We observed a significant decrease in UC use and CAUTIs following implementation of a medical directive allowing nurses to remove UCs, compared with wards that relied on usual practice.
Our experience adds to the literature supporting medical directives to reduce UC use5 and provides an example of a directive specifically designed for GM patients. The key to implementing this intervention was obtaining consensus among all GM physicians regarding criteria for UC removal and engaging nurse leaders. Training of each frontline nurse required less than half an hour and resulted in no inappropriate UC removals.
This study involved only 2 inpatient wards with a short follow-up period. A decrease in UC use among control units was detected, likely related to greater awareness of all the GM physicians because we engaged them to develop the criteria for UC removal. The directive has since been implemented on all medical wards at our hospital. The criteria for UC removal were developed for GM wards and would not be suitable for other patient populations. Medical directives for UC removal by nurses on GM wards warrant broader uptake to limit inappropriate UC use and reduce in-hospital CAUTI rates.
Corresponding Author: Jerome A. Leis, MD, MSc, Division of Infectious Diseases, Sunnybrook Health Sciences Centre, 2075 Bayview Ave, Room H463, Toronto, ON M4N 3M5, Canada (email@example.com).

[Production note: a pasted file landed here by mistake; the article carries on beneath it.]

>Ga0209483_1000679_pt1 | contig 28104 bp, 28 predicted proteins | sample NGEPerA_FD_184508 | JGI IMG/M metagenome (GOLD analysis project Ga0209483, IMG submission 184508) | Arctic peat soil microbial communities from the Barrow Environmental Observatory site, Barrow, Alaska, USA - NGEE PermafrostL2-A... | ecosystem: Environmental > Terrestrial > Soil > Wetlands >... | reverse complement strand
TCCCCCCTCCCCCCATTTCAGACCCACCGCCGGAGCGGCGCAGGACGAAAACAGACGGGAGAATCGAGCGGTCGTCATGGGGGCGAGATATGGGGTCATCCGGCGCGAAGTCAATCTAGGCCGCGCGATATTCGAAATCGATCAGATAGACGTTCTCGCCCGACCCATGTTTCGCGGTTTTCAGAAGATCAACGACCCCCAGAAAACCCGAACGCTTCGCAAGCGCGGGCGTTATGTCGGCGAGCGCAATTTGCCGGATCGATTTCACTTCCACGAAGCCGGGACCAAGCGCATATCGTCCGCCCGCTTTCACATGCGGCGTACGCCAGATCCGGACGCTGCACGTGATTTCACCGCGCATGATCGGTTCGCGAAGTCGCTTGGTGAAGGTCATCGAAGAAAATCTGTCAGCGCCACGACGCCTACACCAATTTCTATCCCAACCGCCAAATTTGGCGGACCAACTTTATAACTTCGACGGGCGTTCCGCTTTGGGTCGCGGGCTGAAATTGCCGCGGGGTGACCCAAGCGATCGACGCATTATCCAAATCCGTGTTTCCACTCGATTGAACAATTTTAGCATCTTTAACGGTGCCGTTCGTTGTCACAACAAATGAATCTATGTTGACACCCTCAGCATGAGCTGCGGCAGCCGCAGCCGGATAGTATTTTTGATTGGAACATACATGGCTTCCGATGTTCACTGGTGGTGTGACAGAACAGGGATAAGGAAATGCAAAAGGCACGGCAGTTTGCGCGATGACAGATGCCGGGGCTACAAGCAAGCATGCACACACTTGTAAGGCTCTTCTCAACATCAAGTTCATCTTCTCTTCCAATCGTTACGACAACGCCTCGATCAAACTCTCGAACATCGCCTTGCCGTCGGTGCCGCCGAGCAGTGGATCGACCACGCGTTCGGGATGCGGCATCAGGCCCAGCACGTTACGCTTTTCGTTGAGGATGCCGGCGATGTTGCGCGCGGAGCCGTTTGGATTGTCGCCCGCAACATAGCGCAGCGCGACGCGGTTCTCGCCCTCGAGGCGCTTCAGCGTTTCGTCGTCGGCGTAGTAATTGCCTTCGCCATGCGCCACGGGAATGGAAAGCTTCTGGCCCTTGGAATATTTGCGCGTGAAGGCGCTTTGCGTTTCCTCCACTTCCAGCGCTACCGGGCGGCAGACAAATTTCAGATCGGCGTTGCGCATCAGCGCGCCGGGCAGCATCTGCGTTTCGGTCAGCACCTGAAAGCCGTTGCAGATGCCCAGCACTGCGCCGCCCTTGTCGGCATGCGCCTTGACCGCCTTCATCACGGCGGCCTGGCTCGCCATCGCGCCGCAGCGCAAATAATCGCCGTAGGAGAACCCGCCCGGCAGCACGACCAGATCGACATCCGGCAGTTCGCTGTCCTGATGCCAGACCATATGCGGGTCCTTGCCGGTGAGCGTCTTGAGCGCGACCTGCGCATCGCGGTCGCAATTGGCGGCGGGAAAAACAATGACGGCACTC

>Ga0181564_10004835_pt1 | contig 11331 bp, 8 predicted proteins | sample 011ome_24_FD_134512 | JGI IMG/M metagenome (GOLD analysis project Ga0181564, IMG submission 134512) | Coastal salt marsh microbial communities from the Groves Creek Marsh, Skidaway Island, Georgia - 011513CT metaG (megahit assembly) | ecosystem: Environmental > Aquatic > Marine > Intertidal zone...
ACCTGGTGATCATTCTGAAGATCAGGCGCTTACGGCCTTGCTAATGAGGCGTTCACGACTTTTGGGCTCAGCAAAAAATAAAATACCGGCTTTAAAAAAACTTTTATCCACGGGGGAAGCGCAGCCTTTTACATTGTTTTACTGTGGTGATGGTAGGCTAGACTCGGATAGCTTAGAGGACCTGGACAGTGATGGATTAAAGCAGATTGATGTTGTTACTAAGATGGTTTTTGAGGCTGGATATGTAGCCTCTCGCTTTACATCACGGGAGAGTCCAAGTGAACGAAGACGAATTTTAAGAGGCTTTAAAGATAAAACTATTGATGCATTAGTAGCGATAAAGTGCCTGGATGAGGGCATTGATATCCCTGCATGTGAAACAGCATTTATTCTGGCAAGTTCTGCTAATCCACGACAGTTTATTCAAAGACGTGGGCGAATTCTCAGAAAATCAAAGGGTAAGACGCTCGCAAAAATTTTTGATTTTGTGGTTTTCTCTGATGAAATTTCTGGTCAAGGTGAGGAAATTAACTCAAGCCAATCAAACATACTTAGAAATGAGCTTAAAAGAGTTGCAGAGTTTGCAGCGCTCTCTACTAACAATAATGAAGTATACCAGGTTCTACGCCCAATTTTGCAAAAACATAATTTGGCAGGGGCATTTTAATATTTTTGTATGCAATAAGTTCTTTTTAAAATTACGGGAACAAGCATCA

Published Online: November 16, 2015. doi:10.1001/jamainternmed.2015.6319.
Author Contributions: Dr Leis had full access to all of the data in the study and takes responsibility for the integrity of the data and the accuracy of the data analysis.
Study concept and design: Leis, Corpus, Catt, Wong, Callery, Vearncombe.
Acquisition, analysis, or interpretation of data:Leis, Corpus, Rahmani, Catt, Callery, Vearncombe.
Drafting of the manuscript: Leis, Vearncombe.
Critical revision of the manuscript for important intellectual content: All authors.
Statistical analysis: Leis, Rahmani.
Administrative, technical, or material support: Leis, Corpus, Rahmani, Catt, Callery, Vearncombe.
Study supervision: Catt, Vearncombe.
Conflict of Interest Disclosures: None reported.
Additional Contributions: We thank the following individuals for their leadership and support: Patsy Cho, RN (advanced practice nurse), Diane Beckford, RN (team leader), Florence Wong, RN (advanced practice nurse), Ordia Kelly, RN (team leader), Andrew E. Simor, MD (Division Head, Infectious Diseases) and Steven Shadowitz (Division Head, General Internal Medicine). We also thank Alex Kiss, PhD, for his assistance with statistical analysis. None of these individuals were compensated for their contributions.
Create a personal account or sign in to: